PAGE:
Karl Matchett


Karl is busy living the dream of watching and discussing football all day, every day. A Liverpool fan by birthright, he’s experienced the Miracle of Istanbul and the Horror of Hodgson at close quarters, meaning he is able to analyse and talk about games in isolation without getting unduly carried away or distraught any more. Writing and talking for Bleacher Report, CNN, uMAXit, numerous podcasts and others along the way, covering every major game, league and tournament you could imagine.
  • Emre Can or Emre Can’t: Should Liverpool Offload German Midfielder?

    On January 27th, Jack Lusby wrote, Amid all the impressive back-slapping and audible sighs of relief which accompanied the announcement of Philippe Coutinho signing a new Liverpool contract, there were still murmurings and mutterings in the background surrounding the other players set to be offered lengthened terms. Adam Lallana and Dejan Lovren seem set to be next in line, despite both still splitting opinion to one extent or another, but before either of the former Saints duo’s deals end, Emre Can’s Anfield career could yet be over. ...

    Read More

  • How Do The Historic Liverpool Sides Inform The Future Of This One?

    Liverpool are much improved under Jurgen Klopp compared to when the former Borussia Dortmund manager took over midway through 2015/16 season, but as battling for the top four instead of the title in the league and being out of both domestic cups intimates, there’s still a way to go. Often accused of remembering the past rather than looking ahead, Reds fans could be forgiven for wanting to ignore much of what has gone on at the club over the past half a dozen years, but there have been iterations of the team in the not-too-distant past which can teach Klopp’s side a thing or two about where further improvements can be made. In 2013, of course, Brendan Rodgers came within a game or two of the title. In 2009, Rafa Benitez’s side finished the campaign on a five-match win streak, which still wasn’t quite enough to snare the title from Manchester United. And, just two years beforehand, the Reds almost conquered Europe again under the same manager, with a Champions League final defeat denying Steven Gerrard and Co. and second winners’ medal in three seasons. All of those variations of the same side had somewhat different strengths and weaknesses, and while Klopp isn’t going to—and shouldn’t—copy any particular manager’s approach, there are aspects of the 2007 side in particular Liverpool which would benefit from incorporating. https://www.youtube.com/watch?v=ugE5ybYIwec Rodgers’ runners-up, of course, had Luis Suarez. There isn’t much to be learned from that side...unless it’s that having an elite player, a truly world class talent, improves your odds of landing silverware significantly. If the Liverpool hierarchy haven’t yet cottoned on to that particular fact, it would be worrying. But during the middle section of Benitez’s reign, where cup finals and being in the latter stages of the race for both league and Continental success, the side had something far more important: balance throughout, structure, defensive resilience. And absolute belief. The latter point is something Klopp has repeatedly tried to drive home: The fans have to believe in what we’re doing. A particular player has to have belief in his own ability. He himself believes the team is improving. It’s a slow, cyclical state, easy to destroy with a few bad results and the ongoing state of immediacy in world football, but Klopp certainly believes he can turn the team into title-winners. Benitez could rarely delve into the very elite end of the transfer market, but his signings consistently had iron-clad mental resilience. Even when they weren’t the greatest in the league on a technical level, any group of players from that era could rarely be beaten, one-on-one or over 90 minutes: Javier Mascherano, Momo Sissoko, Dirk Kuyt, Bolo Zenden. Try and bypass that midfield quartet with ease, without them giving up, without them fighting every inch for possession and position. It simply wouldn’t happen—and then there was the small matter of playing the likes of Steven Gerrard and Xabi Alonso between and around them. The technique and creativity came from those players, but the desire, the expectancy of victory came from every player in the XI, without fail. That’s a big area of improvement for Liverpool to make. Games like Norwich City, Borussia Dortmund and others in 15/16 began to make fans and players alike believe that more was possible, but it hasn’t yet been seen on a week-to-week basis. Incoming players to help the team grow further, in summer 2017 and beyond, have to add not just the speed and technique in the final third which is the hallmark of this Klopp team, but also the determination and mental resilience which was the biggest trait of Benitez’s sides. When it comes to beating the smaller sides, the teams who have given Liverpool trouble this season, it’s not simply down to using space, playing with tempo, getting bodies in the box. All of those are contributing factors, but over and above that has been the mental aspect of the game: failing to hold positions in the moment of transition, and too easily giving up goals...followed by not really believing in the team’s own capacity to get back in the game. The importance of mental power at the elite end of the game cannot be underestimated. Yes, Luis Suarez was a genius, a tremendous goalscorer and an irrepressible all-round talent for Liverpool, but his biggest reason for succeeding was the relentlessness, the drive and the absolute refusal to countenance defeat which came from within him. That’s what Liverpool need, that’s what Klopp must find, to make the next leap from having a great record against the teams at the top, to having a great record against everyone.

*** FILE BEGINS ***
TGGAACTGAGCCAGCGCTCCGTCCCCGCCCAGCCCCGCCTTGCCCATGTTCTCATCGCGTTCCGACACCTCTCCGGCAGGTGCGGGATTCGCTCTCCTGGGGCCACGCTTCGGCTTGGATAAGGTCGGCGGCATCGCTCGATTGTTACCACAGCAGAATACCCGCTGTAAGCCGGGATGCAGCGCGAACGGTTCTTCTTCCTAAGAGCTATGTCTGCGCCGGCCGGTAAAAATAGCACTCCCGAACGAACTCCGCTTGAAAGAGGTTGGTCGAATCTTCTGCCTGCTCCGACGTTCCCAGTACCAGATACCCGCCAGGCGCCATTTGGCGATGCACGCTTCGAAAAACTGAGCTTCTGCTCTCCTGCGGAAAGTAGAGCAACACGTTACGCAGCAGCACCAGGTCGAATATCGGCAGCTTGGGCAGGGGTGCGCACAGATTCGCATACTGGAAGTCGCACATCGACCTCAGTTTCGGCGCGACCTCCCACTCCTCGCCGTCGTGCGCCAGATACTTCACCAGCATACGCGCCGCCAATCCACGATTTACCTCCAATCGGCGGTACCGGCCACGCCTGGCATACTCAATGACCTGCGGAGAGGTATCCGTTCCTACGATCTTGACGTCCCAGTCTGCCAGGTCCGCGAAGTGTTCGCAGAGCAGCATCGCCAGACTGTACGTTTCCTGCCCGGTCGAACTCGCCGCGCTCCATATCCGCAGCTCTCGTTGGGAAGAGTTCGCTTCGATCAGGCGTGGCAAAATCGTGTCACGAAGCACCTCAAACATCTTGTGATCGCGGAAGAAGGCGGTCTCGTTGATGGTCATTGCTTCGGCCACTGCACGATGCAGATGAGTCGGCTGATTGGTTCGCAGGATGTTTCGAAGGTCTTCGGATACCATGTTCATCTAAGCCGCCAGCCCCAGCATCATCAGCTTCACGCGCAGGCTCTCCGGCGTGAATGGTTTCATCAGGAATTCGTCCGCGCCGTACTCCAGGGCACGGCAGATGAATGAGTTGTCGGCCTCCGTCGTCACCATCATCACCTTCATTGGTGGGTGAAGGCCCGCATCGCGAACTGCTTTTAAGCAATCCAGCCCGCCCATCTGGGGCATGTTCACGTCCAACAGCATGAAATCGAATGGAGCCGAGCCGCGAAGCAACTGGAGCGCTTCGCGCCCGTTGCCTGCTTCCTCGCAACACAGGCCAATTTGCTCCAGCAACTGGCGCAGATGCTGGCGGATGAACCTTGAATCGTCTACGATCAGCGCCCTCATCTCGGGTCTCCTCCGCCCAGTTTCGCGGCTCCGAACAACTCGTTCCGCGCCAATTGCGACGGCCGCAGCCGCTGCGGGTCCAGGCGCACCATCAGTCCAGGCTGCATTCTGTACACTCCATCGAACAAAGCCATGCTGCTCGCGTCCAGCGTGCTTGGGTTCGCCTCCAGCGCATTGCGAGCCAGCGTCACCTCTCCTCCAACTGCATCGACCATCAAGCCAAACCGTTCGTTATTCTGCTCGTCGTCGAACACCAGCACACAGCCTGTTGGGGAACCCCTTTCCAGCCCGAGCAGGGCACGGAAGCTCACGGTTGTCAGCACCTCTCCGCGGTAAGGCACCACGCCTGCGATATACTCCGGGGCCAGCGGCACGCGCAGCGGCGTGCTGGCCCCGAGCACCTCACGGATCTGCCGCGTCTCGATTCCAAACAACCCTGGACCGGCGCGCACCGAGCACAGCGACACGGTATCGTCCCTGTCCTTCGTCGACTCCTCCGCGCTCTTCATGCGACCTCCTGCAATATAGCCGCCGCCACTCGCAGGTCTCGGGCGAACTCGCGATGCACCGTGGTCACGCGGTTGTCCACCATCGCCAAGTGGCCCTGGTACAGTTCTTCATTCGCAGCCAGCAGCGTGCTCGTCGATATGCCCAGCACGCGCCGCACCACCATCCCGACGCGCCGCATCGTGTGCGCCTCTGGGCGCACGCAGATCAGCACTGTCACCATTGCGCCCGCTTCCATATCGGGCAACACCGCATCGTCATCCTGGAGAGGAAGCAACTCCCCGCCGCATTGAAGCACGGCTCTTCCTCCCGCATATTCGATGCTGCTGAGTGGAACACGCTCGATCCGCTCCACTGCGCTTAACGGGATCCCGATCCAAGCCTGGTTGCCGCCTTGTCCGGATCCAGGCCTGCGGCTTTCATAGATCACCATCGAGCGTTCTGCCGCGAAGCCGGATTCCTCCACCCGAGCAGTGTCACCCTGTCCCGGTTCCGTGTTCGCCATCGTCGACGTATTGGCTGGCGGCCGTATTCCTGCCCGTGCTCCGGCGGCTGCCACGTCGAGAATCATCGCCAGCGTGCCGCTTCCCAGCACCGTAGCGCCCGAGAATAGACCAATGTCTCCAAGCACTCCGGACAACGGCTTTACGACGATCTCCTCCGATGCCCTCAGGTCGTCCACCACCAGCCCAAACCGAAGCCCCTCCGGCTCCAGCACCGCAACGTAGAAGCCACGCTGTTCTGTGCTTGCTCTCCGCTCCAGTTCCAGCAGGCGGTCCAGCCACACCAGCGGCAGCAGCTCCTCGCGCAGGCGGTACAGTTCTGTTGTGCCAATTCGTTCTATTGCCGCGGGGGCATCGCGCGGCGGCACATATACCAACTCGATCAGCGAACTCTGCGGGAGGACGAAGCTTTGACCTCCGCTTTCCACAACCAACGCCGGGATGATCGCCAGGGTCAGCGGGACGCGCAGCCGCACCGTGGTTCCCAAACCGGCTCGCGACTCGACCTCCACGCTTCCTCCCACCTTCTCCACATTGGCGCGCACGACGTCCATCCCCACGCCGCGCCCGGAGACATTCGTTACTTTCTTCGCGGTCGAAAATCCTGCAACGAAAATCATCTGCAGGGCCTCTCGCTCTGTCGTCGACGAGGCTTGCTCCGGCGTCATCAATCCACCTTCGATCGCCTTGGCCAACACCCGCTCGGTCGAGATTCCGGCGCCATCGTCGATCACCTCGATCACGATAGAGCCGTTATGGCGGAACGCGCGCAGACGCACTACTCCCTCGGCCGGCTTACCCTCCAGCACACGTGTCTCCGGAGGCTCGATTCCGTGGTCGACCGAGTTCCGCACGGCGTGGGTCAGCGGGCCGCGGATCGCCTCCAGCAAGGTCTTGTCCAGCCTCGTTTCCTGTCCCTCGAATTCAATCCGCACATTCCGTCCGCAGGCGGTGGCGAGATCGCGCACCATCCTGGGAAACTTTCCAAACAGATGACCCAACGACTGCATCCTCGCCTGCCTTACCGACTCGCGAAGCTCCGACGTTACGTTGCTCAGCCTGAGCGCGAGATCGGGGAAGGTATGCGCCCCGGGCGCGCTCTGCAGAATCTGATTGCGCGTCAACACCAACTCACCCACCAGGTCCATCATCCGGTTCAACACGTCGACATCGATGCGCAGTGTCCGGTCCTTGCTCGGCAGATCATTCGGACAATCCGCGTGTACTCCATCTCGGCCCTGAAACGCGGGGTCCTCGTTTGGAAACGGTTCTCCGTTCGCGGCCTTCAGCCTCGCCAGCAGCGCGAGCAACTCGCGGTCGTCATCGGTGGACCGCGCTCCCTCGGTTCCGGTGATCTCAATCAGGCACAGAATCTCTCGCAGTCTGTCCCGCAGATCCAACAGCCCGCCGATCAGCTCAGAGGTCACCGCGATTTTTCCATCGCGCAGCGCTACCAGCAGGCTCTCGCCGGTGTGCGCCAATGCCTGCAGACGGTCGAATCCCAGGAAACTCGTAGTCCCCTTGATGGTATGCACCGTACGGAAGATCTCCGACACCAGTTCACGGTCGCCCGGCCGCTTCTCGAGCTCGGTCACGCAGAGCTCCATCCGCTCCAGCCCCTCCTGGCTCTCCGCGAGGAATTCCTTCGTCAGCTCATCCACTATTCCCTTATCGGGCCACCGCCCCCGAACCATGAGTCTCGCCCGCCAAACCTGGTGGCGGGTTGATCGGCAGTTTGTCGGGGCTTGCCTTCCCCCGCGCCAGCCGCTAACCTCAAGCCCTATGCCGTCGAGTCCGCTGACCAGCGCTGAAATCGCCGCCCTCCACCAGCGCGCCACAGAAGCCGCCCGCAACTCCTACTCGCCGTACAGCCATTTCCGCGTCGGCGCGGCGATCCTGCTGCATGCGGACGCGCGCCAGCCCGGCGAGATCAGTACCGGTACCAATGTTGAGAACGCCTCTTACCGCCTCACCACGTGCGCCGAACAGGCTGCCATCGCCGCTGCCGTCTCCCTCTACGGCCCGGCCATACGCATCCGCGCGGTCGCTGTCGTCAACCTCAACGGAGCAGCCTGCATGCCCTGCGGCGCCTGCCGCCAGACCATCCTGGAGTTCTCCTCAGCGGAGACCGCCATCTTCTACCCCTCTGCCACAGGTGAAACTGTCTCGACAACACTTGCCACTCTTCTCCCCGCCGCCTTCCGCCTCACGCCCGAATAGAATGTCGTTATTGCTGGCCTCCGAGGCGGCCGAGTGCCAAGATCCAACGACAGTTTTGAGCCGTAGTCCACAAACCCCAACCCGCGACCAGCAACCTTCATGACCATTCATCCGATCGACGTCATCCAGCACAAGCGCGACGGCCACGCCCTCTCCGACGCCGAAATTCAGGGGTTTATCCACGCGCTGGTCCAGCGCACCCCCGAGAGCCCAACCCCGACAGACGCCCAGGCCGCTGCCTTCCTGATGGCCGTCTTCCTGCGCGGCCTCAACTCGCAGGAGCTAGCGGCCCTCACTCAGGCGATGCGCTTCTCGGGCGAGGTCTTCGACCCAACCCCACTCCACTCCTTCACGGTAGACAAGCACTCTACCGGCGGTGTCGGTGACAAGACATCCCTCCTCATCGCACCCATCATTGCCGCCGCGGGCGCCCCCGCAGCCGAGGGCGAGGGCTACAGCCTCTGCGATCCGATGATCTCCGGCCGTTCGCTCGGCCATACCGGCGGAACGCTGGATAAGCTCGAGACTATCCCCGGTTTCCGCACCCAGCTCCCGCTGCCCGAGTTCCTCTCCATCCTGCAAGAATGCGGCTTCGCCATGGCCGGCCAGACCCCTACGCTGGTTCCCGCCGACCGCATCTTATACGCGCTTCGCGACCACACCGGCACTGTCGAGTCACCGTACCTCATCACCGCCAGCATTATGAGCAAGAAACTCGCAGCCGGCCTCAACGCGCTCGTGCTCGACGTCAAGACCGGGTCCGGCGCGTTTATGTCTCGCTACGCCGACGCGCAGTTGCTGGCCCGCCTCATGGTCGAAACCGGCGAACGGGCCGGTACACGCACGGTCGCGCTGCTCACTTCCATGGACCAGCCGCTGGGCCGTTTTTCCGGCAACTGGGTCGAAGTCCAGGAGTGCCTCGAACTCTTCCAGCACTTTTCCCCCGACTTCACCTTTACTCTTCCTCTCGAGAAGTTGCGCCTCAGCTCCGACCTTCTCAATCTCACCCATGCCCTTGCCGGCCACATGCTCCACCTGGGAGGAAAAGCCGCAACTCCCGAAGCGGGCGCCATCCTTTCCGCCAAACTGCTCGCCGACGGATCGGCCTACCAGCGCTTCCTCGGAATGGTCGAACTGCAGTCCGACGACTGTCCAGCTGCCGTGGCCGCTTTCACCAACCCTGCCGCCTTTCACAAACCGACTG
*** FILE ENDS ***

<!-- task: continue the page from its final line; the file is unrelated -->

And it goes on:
Read More

  • Another Summer Of Challenges Facing Michael Edwards At Liverpool

    The end of the season is not yet upon us, but Liverpool are—off the field, that is—ideally placed to make their mark in the summer, a close-season which will be critical in keeping pace with the sides at the top of the Premier League, never mind usurping one or two of them. ...

    Read More

  • Liverpool’s Owners Deserve More Recognition For A Job Almost Well Done

    Custodians, owners, target of fans’ ire. Fenway Sports Group are one and all as the current proprietors of Liverpool FC, the organisation which has brought the club back from the brink of financial ruin and incompetent management by the previous owners, George Gillett and Tom Hicks. FSG have completely restructured certain parts of the club, on and off the field, yet they still find themselves provoking rage and discontent among some sections of the fanbase. ...

    Read More

  • Klopp Must Change Liverpool Fans’ Mentality Again If He Is To Succeed

    It doesn’t need a manager’s press conference or interview on the club website to suggest that short-termism rules supreme in the football world, even when it shouldn’t or serves very little purpose. In an age where everything is available now, the failure of four or five managers to win every title in the season simultaneously is deemed as unacceptable, signs of backward momentum and even “having lost the dressing room,” even when it’s obvious that only one club can win each season. ...

    Read More

Show More...